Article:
Service Life of Reinforced Concrete Structural Members


  • V. Guru Prathap Reddy Department of Civil Engineering, National Institute of Technology Nagaland, Nagaland 797103, India
  • T. Tadepalli Department of Civil Engineering, National Institute of Technology Warangal, Warangal 506004, India
  • Rathish Kumar Pancharathi Department of Civil Engineering, National Institute of Technology Warangal, Warangal 506004, India


Bridge, Carbonation, Concrete, Deterioration, Exposed structures, Service life


Estimating the remaining service life of a structure is an essential part of bridge management systems (BMS). This involves investigating multiple deterioration mechanisms in concrete via chemical attacks due to chlorides, sulphates, acids, carbonation and other external effects. The influence of materials used in construction, exposure conditions, and maintenance history of the bridge are normally studied for estimating the remaining life. In the present case, an analytical study was performed to understand the deterioration in concrete due to carbonation. Carbonation occurs when carbon dioxide (CO2) enters into concrete through interconnected pores under humid environmental conditions. The effect of carbonation on the initiation time of corrosion in bridges can be determined based on IRC: SP 60-2002. In the current work, the effect of carbonation on different types of cement -Ordinary Portland Cement (OPC) (Type-1), OPC + fly ash (Type-2), OPC+ silica fume (Type-3), with varied grades (M20 to M50) and types of concrete of different dosage (air entrained and non-air entrained) and rate of carbonation is compared for (sheltered and non-sheltered) and structures with different exposure conditions. It was found that the effect of carbonation on service life is less in the presence of supplementary cementitious materials, while air-entrained concrete is less susceptible to the impact of carbonation than non-air-entrained concrete.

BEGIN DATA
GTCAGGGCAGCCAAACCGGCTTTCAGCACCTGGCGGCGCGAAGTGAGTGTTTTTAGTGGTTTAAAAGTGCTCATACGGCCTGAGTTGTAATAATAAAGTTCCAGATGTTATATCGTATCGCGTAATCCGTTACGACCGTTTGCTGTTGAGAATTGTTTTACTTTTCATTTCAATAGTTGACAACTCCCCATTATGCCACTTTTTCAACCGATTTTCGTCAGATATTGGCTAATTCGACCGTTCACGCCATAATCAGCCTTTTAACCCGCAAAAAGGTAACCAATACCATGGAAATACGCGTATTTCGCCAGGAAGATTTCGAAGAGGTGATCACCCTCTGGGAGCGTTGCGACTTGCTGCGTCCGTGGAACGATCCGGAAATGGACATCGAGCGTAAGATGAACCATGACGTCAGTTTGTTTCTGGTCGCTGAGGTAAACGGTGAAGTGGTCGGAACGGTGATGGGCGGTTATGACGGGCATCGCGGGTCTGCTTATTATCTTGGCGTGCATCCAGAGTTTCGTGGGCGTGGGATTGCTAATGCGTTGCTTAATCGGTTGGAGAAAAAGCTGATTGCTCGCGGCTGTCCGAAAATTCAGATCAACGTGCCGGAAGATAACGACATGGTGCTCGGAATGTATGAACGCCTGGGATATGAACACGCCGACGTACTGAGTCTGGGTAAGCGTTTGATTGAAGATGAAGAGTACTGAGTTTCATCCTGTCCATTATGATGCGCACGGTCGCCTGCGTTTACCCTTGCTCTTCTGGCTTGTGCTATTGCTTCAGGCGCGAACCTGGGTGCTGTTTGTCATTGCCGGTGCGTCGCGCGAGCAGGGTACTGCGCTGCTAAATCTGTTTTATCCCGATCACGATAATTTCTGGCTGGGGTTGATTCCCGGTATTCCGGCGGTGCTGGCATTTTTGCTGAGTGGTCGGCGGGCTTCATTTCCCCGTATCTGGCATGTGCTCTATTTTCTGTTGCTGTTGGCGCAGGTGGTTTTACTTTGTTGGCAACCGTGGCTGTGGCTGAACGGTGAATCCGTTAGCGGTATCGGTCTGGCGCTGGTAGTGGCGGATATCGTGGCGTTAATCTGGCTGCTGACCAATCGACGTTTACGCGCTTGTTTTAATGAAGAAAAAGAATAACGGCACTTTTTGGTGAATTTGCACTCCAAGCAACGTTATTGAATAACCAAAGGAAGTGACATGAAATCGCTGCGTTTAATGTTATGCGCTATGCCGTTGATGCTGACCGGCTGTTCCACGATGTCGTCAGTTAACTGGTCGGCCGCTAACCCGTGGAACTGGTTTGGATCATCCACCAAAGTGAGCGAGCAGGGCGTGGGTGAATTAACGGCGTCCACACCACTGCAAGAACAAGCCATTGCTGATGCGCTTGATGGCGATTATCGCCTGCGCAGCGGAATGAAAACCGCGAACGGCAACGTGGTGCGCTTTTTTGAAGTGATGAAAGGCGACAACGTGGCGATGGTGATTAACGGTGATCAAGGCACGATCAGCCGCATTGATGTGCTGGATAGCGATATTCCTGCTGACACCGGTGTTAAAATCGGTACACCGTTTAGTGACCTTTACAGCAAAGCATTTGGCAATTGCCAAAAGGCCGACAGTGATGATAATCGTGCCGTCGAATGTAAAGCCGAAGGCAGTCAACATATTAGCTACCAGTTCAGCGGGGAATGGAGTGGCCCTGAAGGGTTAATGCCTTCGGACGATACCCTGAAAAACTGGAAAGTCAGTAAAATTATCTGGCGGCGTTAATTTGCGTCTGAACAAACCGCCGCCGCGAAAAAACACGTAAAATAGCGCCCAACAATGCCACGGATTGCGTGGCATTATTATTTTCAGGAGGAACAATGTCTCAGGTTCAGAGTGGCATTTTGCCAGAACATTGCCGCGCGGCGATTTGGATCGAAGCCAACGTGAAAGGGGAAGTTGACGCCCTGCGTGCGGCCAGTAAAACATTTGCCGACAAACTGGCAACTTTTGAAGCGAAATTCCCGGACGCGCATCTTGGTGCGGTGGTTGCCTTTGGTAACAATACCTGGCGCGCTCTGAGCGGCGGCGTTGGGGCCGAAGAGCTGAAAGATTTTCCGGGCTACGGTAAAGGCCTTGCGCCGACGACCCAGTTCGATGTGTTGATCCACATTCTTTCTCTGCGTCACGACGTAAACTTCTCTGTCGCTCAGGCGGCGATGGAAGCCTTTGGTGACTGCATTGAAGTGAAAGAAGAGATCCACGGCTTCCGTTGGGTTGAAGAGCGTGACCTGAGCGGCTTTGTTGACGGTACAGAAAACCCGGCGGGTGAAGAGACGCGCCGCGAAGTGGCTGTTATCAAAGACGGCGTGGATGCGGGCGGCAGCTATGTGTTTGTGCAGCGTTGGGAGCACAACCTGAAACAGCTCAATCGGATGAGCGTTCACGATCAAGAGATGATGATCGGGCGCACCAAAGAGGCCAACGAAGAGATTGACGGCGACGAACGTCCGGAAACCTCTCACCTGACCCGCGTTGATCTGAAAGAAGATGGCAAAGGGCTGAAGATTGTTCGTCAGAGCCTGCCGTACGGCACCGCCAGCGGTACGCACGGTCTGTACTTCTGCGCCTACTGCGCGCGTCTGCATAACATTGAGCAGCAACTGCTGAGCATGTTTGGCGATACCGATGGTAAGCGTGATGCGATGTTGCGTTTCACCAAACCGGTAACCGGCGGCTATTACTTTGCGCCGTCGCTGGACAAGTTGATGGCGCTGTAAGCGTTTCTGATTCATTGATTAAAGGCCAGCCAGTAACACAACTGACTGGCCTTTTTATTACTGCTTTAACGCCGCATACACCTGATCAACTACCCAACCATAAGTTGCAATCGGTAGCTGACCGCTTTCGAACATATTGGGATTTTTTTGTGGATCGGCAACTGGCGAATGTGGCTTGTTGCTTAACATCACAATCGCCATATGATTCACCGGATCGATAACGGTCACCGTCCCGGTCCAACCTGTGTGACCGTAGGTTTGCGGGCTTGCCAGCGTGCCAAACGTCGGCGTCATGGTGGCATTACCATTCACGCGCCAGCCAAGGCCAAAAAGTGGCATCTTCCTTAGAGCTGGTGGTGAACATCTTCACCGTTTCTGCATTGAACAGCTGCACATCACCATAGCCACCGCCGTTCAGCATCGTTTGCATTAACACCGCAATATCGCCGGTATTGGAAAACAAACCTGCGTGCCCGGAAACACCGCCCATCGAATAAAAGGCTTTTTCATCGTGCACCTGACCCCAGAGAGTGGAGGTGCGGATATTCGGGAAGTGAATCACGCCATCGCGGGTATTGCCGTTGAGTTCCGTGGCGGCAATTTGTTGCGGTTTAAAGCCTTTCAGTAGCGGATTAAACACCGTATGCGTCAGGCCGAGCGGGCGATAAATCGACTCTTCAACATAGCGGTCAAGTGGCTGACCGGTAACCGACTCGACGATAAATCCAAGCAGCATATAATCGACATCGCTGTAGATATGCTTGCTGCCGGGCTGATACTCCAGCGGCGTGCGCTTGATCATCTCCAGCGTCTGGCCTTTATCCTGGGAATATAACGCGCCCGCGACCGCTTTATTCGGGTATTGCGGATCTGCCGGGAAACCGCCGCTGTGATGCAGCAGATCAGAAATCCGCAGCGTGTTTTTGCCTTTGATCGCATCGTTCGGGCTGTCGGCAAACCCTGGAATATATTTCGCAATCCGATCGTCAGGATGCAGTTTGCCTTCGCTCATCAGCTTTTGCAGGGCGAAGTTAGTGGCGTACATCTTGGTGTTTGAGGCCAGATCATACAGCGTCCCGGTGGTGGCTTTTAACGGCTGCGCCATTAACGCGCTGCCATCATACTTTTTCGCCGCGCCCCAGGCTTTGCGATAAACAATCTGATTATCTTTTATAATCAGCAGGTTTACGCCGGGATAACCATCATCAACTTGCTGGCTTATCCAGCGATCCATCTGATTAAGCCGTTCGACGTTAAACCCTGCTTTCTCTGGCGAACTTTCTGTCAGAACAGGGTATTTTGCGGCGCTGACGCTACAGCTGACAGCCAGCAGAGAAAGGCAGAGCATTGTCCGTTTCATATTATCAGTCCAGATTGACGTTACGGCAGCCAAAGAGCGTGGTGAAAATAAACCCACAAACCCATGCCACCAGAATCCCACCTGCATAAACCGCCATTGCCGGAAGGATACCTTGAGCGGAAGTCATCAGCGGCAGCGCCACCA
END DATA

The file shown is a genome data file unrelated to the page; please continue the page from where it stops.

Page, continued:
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How to Cite

V. Guru Prathap Reddy, T. Tadepalli, & Rathish Kumar Pancharathi. (2024). Service Life of Reinforced Concrete Structural Members. Science & Technology Asia, 29(1), 123–132. Retrieved from